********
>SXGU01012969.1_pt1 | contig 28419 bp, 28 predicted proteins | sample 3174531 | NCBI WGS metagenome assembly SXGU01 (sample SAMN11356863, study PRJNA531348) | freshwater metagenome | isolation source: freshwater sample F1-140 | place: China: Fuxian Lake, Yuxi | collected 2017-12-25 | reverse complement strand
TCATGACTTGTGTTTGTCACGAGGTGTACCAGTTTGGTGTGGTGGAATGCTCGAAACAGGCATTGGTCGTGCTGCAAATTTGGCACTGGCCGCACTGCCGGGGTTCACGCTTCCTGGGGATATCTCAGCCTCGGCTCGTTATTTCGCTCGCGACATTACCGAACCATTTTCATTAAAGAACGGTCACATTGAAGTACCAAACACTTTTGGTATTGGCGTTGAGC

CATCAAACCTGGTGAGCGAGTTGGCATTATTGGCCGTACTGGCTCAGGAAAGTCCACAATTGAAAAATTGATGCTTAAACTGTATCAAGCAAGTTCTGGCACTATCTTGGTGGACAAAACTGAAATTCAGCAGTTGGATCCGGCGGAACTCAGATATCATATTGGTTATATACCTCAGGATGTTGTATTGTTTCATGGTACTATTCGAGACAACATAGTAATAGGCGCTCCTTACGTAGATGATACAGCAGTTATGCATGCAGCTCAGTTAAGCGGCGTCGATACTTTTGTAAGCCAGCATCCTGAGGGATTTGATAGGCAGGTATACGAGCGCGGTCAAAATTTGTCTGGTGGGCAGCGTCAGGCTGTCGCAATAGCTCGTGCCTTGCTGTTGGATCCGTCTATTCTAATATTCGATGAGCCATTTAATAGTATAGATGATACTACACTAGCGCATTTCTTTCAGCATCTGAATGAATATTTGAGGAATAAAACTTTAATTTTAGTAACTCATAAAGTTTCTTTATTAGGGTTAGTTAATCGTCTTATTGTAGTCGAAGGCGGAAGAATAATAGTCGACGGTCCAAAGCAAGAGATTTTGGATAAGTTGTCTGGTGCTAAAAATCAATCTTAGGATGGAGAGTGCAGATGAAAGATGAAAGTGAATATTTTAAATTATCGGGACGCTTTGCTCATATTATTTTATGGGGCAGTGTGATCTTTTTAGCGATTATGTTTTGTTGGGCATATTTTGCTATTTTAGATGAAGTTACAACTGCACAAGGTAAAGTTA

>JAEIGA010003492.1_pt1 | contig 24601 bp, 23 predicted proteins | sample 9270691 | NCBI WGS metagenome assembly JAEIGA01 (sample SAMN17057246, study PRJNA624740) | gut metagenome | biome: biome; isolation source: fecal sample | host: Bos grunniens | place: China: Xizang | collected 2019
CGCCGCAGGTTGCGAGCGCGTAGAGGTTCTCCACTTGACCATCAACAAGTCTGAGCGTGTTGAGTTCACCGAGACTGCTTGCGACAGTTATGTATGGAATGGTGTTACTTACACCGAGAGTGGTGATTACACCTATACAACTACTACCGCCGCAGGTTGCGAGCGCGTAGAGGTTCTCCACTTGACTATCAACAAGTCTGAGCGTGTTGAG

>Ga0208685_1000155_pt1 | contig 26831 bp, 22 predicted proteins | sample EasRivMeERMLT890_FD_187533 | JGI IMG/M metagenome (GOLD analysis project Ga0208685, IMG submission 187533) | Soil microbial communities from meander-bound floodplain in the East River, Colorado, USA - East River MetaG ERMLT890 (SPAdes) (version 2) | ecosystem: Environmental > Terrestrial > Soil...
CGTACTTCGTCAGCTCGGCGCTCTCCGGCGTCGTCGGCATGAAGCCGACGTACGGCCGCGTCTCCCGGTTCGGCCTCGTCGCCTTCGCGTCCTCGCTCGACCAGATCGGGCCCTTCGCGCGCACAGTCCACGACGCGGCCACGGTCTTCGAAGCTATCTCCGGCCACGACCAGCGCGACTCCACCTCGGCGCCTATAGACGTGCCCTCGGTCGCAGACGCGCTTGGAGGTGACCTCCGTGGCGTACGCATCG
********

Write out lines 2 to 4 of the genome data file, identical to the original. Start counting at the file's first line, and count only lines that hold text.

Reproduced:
TCATGACTTGTGTTTGTCACGAGGTGTACCAGTTTGGTGTGGTGGAATGCTCGAAACAGGCATTGGTCGTGCTGCAAATTTGGCACTGGCCGCACTGCCGGGGTTCACGCTTCCTGGGGATATCTCAGCCTCGGCTCGTTATTTCGCTCGCGACATTACCGAACCATTTTCATTAAAGAACGGTCACATTGAAGTACCAAACACTTTTGGTATTGGCGTTGAGC

CATCAAACCTGGTGAGCGAGTTGGCATTATTGGCCGTACTGGCTCAGGAAAGTCCACAATTGAAAAATTGATGCTTAAACTGTATCAAGCAAGTTCTGGCACTATCTTGGTGGACAAAACTGAAATTCAGCAGTTGGATCCGGCGGAACTCAGATATCATATTGGTTATATACCTCAGGATGTTGTATTGTTTCATGGTACTATTCGAGACAACATAGTAATAGGCGCTCCTTACGTAGATGATACAGCAGTTATGCATGCAGCTCAGTTAAGCGGCGTCGATACTTTTGTAAGCCAGCATCCTGAGGGATTTGATAGGCAGGTATACGAGCGCGGTCAAAATTTGTCTGGTGGGCAGCGTCAGGCTGTCGCAATAGCTCGTGCCTTGCTGTTGGATCCGTCTATTCTAATATTCGATGAGCCATTTAATAGTATAGATGATACTACACTAGCGCATTTCTTTCAGCATCTGAATGAATATTTGAGGAATAAAACTTTAATTTTAGTAACTCATAAAGTTTCTTTATTAGGGTTAGTTAATCGTCTTATTGTAGTCGAAGGCGGAAGAATAATAGTCGACGGTCCAAAGCAAGAGATTTTGGATAAGTTGTCTGGTGCTAAAAATCAATCTTAGGATGGAGAGTGCAGATGAAAGATGAAAGTGAATATTTTAAATTATCGGGACGCTTTGCTCATATTATTTTATGGGGCAGTGTGATCTTTTTAGCGATTATGTTTTGTTGGGCATATTTTGCTATTTTAGATGAAGTTACAACTGCACAAGGTAAAGTTA

>JAEIGA010003492.1_pt1 | contig 24601 bp, 23 predicted proteins | sample 9270691 | NCBI WGS metagenome assembly JAEIGA01 (sample SAMN17057246, study PRJNA624740) | gut metagenome | biome: biome; isolation source: fecal sample | host: Bos grunniens | place: China: Xizang | collected 2019